[Nagiosplug-devel] Antwort: Re: Antwort: Re: Contributing patches and retaining copyright

Alain Williams addw at phcomp.co.uk
Wed May 6 15:17:23 CEST 2009

On Wed, May 06, 2009 at 02:35:34PM +0200, Sascha.Runschke at gfkl.com wrote:
> > We're following advice given by FSF: http://www.gnu.org/licenses/gpl-faq.html#AssignCopyright

Basically they are saying:

	If we are the copyright owners then we can legally bash anyone who
	infringes the copyright.

I can see their point, it makes life simpler.

However: if that situation were to arise with nagios plugins, then
there is no reason why the different plugin owners could not give
Ton Voon/whoever the legal right to protect (ie sue for infringing use
of the code).

The point about it being easier if the owner/maintainer were to abandon it
is wrong - it is GPL, there is nothing to stop you forking it - if the
owner abandons it or not.
It would, however, be considered impolite to fork if the owner/maintainer
continues to do the job and in a way that is not too different from what
the 'general population of users' want - which may mean accepting
decisions that the owner makes that you may not agree with.

> > If you have contributed some code to the project, we thank you and 
> > we make sure you (and/or your company) get credit. But in reality, 
> > the team take on the responsibility to make sure that the code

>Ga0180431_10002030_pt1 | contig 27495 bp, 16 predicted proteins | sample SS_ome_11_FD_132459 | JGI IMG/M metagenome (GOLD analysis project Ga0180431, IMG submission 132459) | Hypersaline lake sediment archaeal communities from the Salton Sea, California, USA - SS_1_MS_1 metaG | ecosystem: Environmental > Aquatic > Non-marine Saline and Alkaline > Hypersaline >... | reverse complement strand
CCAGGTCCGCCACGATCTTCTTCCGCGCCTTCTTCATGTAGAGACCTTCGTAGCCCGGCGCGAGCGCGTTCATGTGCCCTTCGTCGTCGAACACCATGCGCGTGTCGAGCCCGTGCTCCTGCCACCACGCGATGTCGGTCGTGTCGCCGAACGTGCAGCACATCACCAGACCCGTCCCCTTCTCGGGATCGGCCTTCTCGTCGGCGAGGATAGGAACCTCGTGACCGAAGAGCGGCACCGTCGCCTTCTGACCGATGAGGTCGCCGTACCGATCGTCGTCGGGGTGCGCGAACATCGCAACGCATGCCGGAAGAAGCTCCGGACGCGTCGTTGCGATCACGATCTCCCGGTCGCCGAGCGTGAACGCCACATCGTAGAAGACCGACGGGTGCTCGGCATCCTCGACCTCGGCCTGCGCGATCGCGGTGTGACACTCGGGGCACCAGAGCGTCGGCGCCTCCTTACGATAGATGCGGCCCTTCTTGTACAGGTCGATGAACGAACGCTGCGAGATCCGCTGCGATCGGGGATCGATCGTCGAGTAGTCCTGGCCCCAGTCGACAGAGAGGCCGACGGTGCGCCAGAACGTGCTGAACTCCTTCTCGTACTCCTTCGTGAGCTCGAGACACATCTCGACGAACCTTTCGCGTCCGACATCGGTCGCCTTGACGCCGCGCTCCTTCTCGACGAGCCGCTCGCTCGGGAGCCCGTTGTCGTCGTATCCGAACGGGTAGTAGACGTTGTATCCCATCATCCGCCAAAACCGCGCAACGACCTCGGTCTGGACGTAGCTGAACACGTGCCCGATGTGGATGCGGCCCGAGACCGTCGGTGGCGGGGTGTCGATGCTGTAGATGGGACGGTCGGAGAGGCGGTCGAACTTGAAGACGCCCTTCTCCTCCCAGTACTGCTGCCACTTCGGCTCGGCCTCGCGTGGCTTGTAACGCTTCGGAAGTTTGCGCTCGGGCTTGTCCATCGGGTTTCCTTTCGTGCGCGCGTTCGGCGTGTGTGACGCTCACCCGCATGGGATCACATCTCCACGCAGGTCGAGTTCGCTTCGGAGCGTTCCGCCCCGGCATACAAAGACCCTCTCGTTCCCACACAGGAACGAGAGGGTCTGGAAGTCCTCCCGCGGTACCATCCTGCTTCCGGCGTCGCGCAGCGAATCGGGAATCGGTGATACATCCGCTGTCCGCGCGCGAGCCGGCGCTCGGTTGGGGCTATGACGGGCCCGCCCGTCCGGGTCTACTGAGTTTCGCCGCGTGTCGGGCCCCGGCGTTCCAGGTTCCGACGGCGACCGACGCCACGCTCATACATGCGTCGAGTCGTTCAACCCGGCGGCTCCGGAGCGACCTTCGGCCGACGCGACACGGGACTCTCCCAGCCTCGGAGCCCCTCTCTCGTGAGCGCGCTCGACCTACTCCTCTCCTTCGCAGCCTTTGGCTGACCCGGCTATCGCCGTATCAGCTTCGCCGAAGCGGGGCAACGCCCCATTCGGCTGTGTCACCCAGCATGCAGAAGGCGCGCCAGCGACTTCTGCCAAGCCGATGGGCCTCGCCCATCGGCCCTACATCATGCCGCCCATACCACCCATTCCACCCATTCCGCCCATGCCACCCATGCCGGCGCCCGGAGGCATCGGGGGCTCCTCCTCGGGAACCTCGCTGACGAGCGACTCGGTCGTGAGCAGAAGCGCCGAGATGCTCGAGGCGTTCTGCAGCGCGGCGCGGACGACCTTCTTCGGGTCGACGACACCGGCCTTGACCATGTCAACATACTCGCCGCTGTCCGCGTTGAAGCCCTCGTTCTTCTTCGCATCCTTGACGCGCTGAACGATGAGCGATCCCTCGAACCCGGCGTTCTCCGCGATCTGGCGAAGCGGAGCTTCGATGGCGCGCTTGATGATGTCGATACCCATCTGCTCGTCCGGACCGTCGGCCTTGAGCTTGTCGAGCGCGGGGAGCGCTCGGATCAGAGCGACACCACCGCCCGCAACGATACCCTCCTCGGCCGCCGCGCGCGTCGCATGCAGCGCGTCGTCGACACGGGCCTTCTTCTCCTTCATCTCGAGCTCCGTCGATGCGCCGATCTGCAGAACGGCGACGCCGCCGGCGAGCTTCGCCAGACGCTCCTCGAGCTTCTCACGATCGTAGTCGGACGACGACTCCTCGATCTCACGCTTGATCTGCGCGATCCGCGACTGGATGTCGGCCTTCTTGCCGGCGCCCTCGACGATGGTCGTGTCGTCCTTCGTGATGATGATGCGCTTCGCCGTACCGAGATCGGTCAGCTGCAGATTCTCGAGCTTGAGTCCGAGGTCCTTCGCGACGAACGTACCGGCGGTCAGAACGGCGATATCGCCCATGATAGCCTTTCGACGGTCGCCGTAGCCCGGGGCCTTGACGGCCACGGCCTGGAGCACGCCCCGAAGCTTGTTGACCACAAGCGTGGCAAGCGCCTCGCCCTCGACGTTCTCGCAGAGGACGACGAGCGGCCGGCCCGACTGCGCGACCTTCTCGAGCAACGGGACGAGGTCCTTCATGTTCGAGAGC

> > continues to work correctly. Not just at commit time, but forever. 

With a responsive owner then you can submit patches back to him.
If/when he abandons it - you fork your copy/version.

> Well, the above FAQ entry does not mention a single word about
> "ease of maintainance of code", but instead it's all about those
> GPL fanatics and their lawyers. While I like the GPL, I do not
> like the fanatism some of the "open source evangalists" come
> around like. No offense here against anyone involved in this
> discussion - I do have some special people of the GPL public
> in mind, but I don't like calling names.

> > I think this continued responsibility should be reflected in the 
> > ownership of the code.
> > 
> > The upshot for you (and/or your company) is that you no longer 
> > maintain that code anymore - that has to be worth something!
> I don't think that continued responsibility has _anything_ to do
> with ownership - at least not with GPLed code.

Well, almost.
If someone owns they code they can change the license into something else
if they wish. The code that was GPLed cannot be taken away, ie you can't
stop anyone using/distributing/... it up to the point that the license
changed. However: once the license changed (perhaps to something not open)
and development continued then users have a choice:

1) continue using the code up to when the license changed, live with any bugs
2) use the post license change code for the extra goodies and perhaps pay a fee
   to the owner, if required
3) fork the code (as of license change) and develop in parallel, perhaps emulate
   the festures in (2).

This is why code with multiple owners is best ... it prevents someone doing (2).
If (and this is a thought experiment, not an accusation/...) Von Toon/Nagios
Enterprises/... were to be bought by <insert large nasty company name> then
the Nagios community would be better protected by multiple copyright.

What might be considered is dual ownership: this would set out what the various
parties could do with the code. I would not feel happy if code that I had
contributed for free were now proprietary & being used to make someone else a profit.

Alain Williams
Linux/GNU Consultant - Mail systems, Web sites, Networking, Programmer, IT Lecturer.
+44 (0) 787 668 0256  http://www.phcomp.co.uk/
Parliament Hill Computers Ltd. Registration Information: http://www.phcomp.co.uk/contact.php
Past chairman of UKUUG: http://www.ukuug.org/
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